Paywall models have appeared. There's The Times in the UK where you can pay 1 pound to get access to the website for a day. This model has been criticised for being too restrictive. Then there's the more recent New York Times model where you get sent to a subscription page after exhausting a certain number of clicks per month. Stuff, in other words, is being tried. The fact is that display ads online are not compensating publications for the loss of printed ads.

At some point readers are going to have to pay to read a story, if only to prevent freelancers from being squeezed out of business. The fact is that if you value a quality story you should consider who made it, how much time it took to make it, and the specific skills involved in making it. It takes time and effort to acquire the skills needed to write a good story. It takes time and effort to write the story (writing is the least part; there's also finding and contacting interview subjects, lining up interviews, research, interviewing, transcribing, and administration).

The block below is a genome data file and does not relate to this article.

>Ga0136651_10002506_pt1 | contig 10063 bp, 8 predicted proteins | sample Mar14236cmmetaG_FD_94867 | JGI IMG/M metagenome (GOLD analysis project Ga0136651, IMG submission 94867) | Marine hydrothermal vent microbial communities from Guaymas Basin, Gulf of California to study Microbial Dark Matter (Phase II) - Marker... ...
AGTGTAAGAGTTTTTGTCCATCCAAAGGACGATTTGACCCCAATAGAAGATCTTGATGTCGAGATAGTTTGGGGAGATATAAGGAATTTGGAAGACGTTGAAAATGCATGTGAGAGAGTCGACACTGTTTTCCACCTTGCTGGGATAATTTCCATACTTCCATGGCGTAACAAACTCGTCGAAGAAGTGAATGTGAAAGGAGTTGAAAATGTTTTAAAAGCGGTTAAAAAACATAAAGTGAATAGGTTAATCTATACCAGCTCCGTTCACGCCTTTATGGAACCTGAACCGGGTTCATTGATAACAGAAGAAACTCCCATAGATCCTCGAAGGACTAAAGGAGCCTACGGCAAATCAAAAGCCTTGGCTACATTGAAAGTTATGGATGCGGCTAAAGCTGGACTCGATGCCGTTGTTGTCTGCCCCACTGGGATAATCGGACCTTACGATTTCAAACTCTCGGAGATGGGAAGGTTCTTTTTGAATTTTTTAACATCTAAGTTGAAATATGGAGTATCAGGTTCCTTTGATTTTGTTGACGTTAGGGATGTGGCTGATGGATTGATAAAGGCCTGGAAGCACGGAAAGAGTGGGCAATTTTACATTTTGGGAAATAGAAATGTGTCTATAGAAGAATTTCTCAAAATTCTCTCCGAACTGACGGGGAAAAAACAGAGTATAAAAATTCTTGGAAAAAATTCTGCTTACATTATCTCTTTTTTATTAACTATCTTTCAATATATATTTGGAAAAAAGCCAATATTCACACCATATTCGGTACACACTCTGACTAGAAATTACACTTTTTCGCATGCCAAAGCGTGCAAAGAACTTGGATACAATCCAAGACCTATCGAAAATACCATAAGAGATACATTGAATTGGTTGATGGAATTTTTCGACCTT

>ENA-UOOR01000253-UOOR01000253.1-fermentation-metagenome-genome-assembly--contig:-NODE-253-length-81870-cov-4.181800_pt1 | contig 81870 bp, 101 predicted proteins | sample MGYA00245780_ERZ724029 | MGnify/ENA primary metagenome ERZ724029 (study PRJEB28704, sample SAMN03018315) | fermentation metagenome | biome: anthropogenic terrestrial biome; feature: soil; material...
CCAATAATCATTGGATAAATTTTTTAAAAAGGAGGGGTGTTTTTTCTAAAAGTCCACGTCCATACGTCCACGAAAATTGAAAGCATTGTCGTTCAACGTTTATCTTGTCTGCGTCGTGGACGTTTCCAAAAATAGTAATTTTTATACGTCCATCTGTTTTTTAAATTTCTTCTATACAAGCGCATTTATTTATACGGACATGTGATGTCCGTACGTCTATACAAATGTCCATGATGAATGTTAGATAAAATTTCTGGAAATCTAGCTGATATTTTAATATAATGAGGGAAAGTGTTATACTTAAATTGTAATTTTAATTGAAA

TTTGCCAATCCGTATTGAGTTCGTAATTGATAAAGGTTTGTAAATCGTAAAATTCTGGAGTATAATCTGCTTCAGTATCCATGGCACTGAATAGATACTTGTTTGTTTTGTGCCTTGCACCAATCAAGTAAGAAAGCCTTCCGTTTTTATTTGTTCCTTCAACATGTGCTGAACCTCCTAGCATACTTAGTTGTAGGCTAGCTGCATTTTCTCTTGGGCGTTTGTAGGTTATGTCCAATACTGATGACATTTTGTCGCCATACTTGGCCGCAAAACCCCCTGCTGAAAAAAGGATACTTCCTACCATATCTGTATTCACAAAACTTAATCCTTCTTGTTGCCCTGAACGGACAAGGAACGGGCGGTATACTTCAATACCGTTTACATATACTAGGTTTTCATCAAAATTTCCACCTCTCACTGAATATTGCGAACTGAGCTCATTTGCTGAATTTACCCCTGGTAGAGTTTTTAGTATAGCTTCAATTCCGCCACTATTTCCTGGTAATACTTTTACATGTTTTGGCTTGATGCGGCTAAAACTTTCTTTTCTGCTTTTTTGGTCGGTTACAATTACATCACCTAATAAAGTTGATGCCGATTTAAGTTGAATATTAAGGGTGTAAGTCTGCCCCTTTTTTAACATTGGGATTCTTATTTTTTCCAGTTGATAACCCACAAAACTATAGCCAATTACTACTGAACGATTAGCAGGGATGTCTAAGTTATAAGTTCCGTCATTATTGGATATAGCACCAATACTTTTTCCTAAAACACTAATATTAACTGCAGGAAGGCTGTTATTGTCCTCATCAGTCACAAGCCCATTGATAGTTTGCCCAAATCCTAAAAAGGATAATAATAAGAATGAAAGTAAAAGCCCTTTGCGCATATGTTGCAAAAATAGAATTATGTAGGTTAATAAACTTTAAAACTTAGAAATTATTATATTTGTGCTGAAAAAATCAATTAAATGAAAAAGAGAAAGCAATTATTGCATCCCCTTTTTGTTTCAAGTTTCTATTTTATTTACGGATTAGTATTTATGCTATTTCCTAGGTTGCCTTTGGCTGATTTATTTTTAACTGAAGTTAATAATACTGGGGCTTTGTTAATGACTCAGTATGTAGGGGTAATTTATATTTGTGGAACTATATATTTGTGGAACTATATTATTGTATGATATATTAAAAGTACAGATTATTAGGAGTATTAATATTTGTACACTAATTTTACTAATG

Maybe there needs to be a universal payment engine, not one owned by a specific publication. A universal engine of this kind could be used many times daily by readers as they negotiate the internet. A couple of clicks could serve to deduct the few necessary dollars or cents from an account linked to the reader's credit card, for example. But it would have to work on all websites. All websites would have to agree that this would work for them, and put the requisite link on the story page. It has to be quick, hassle-free, and universal. I know that Google has thought about this. There's also been a group of media owners in the US who have thought about it.

But basically readers have to be more appreciative, in a financial sense, of the work involved in producing what they consume. Briefly, the better a story is, the more time it took to write. A freelancer may have a dozen stories "on the go" at any one time. Each day he or she touches on many of those stories. It takes time. It takes effort. And it's a highly-skilled craft that takes time to learn.